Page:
March 11 and 15, 2003
Manned Drop Test
We had two crush cones prepped for testing today. They are essentially the same as the first
one tested, with the addition of two 2 diameter pressure vents. The cabin bulkhead has also been reinforced
with welded retainers and a much better bond, in case the pressure rise is
Both tests were with the nose 10 off the ground, and a
total drop weight of 2400 pounds.
The first drop landed straight and square, but our secondary
restraining line came off, so it still tipped over. We were a little concerned that it might crush all the way,
because the last test had a significant air-spring effect with the un-vented
cone eventually popping the main bulkhead off.
However, this time it only crushed a little bit farther, and without the
overpressure induced buckling, it actually ended up taller than the last
one. The accelerometer traces showed a
longer deceleration, without the increase and spike from the air spring effect. The accelerometer data is still vibrating
back and forth hugely, but if I filter it way down, it shows a steady rise to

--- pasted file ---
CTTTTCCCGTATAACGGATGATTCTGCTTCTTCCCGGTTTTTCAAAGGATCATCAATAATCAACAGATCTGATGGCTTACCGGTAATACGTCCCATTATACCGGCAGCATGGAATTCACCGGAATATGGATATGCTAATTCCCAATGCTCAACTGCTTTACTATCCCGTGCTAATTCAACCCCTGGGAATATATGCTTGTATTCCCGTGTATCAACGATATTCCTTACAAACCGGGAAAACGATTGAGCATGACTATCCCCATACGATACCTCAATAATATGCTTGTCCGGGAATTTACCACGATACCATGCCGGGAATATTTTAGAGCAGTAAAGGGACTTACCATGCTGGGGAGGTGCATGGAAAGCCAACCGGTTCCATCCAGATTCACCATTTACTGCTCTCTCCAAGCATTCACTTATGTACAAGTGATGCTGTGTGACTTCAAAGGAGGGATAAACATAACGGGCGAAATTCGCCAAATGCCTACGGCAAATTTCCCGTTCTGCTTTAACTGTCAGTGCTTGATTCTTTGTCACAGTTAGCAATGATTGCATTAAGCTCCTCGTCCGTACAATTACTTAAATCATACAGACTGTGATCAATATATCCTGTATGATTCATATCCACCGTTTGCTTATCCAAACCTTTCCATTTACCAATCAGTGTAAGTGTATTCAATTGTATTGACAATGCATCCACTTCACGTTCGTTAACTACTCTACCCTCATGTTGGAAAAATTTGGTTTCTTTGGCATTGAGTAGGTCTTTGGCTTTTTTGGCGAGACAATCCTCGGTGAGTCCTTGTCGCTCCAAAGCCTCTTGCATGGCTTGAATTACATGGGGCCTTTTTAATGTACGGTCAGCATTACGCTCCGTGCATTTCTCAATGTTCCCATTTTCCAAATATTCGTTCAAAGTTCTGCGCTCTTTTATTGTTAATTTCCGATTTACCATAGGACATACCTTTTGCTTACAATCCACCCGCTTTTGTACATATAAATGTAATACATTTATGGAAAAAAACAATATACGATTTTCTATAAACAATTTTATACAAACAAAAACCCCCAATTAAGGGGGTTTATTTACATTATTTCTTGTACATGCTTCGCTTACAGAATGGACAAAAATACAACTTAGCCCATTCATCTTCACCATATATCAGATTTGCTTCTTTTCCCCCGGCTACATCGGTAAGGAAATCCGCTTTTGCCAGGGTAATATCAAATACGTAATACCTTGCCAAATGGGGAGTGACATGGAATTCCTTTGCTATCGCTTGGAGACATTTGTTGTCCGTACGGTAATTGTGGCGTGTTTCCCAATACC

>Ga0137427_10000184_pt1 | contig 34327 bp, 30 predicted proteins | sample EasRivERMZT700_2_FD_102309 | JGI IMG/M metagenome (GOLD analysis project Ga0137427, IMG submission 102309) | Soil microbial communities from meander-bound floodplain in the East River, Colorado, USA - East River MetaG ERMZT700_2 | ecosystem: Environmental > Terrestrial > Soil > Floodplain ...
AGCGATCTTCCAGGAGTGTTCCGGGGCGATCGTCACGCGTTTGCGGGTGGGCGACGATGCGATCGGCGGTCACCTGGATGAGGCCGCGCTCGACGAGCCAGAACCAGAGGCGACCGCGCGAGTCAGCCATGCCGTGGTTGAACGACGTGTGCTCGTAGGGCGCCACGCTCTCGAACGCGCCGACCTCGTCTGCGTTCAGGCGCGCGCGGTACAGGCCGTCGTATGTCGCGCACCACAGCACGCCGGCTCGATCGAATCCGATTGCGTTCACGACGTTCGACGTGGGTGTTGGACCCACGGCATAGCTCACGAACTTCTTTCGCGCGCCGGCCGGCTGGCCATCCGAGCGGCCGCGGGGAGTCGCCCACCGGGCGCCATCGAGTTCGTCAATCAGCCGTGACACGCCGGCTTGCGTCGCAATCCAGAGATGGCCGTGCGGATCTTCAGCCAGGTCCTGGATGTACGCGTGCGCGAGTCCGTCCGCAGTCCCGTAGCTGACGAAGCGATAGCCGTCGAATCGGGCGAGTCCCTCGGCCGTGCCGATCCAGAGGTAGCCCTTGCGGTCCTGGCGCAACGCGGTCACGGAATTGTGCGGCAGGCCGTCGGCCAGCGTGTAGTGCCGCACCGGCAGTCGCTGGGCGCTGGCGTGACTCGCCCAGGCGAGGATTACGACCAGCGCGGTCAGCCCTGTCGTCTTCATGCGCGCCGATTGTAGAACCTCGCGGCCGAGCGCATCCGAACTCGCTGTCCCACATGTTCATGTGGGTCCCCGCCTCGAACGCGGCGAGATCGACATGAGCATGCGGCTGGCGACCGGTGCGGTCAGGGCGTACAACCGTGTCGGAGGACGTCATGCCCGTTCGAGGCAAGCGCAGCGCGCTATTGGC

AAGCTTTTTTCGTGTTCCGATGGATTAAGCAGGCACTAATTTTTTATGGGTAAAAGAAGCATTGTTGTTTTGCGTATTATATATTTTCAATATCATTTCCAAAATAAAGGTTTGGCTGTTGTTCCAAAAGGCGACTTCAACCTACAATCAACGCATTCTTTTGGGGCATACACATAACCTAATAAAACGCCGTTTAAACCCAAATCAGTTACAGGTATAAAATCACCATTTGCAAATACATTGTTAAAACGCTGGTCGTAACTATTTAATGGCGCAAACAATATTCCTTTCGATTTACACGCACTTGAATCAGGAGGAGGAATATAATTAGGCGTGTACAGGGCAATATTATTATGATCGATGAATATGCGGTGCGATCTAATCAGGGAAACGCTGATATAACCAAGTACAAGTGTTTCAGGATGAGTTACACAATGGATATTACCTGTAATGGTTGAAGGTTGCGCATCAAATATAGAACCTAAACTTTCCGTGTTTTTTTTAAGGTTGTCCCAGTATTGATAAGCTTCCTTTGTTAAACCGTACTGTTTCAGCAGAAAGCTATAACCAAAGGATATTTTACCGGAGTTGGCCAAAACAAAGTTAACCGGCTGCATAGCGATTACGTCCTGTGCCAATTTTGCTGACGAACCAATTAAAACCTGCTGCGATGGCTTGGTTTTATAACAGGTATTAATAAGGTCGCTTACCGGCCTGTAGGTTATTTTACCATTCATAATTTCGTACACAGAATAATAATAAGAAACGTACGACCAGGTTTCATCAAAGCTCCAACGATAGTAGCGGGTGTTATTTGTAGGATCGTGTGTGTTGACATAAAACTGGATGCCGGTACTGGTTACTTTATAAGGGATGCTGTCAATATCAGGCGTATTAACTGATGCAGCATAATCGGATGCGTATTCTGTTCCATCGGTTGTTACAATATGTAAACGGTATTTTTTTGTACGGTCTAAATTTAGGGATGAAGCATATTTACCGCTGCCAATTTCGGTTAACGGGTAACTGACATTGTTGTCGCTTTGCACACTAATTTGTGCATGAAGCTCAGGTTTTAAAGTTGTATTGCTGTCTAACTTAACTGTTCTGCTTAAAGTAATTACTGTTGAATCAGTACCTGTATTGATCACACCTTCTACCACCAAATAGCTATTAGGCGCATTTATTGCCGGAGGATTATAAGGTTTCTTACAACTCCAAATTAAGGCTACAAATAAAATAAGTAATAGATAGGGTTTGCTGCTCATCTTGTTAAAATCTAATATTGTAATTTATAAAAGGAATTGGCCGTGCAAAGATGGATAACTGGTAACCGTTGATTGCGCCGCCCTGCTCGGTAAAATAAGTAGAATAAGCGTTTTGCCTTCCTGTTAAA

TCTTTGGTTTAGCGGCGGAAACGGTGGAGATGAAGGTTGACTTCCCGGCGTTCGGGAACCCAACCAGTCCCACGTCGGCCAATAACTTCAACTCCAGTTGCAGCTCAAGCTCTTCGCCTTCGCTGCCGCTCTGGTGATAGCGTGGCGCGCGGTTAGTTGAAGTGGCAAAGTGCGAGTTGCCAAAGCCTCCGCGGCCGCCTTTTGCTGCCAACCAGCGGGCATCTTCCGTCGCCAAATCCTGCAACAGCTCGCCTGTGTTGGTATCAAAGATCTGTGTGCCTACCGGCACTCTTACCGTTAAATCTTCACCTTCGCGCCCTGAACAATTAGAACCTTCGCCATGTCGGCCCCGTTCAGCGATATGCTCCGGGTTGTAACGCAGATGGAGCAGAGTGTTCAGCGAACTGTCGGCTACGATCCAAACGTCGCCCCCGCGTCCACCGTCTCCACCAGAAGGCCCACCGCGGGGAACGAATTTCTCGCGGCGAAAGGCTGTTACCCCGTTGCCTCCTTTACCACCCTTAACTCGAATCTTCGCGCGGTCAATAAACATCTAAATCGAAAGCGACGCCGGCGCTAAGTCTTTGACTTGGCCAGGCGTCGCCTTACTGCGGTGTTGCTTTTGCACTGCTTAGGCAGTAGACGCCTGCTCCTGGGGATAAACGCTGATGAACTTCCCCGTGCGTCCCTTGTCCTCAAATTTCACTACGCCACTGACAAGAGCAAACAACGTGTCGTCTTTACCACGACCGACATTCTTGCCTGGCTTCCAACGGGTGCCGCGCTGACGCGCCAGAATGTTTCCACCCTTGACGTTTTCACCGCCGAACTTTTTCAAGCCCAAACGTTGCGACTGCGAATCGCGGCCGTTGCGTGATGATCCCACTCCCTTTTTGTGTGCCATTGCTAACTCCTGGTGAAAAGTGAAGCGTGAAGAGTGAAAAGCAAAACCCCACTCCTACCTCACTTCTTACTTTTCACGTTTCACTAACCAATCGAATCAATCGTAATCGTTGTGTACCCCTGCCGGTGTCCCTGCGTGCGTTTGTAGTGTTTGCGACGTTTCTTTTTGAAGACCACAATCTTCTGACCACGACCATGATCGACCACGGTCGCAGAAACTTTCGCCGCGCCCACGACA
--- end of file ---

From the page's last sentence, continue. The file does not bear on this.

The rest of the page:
4G of deceleration, which is about the behavior we expect crushing the wider
part of the cone requires more energy.
For the next test, Russ got in the cabin and strapped
down. The pilot accommodations include
a five point racing harness with strap pads, a 2 thick hard foam plate that
covers all the seat belt and reinforcement brackets on the bulkhead, a 4 thick
memory foam pad under his back, 4 thick memory foam pads on his sides, and a
couple other foam pads positioned wherever he wanted. He wore a helmet and neck brace.
The drop went perfect 0.8 seconds of zero G, then about 0.25
seconds of deceleration. We finally got
the catch rope right, so it didnt even tip over. Russ reports that it was absolutely no problem at all, it felt
like you were just standing on a big aluminum can that someone poked in the
As an experiment, we had left one of the vent holes
completely open, and one covered. The
covered one did still blow out, which confirmed our calculations that a single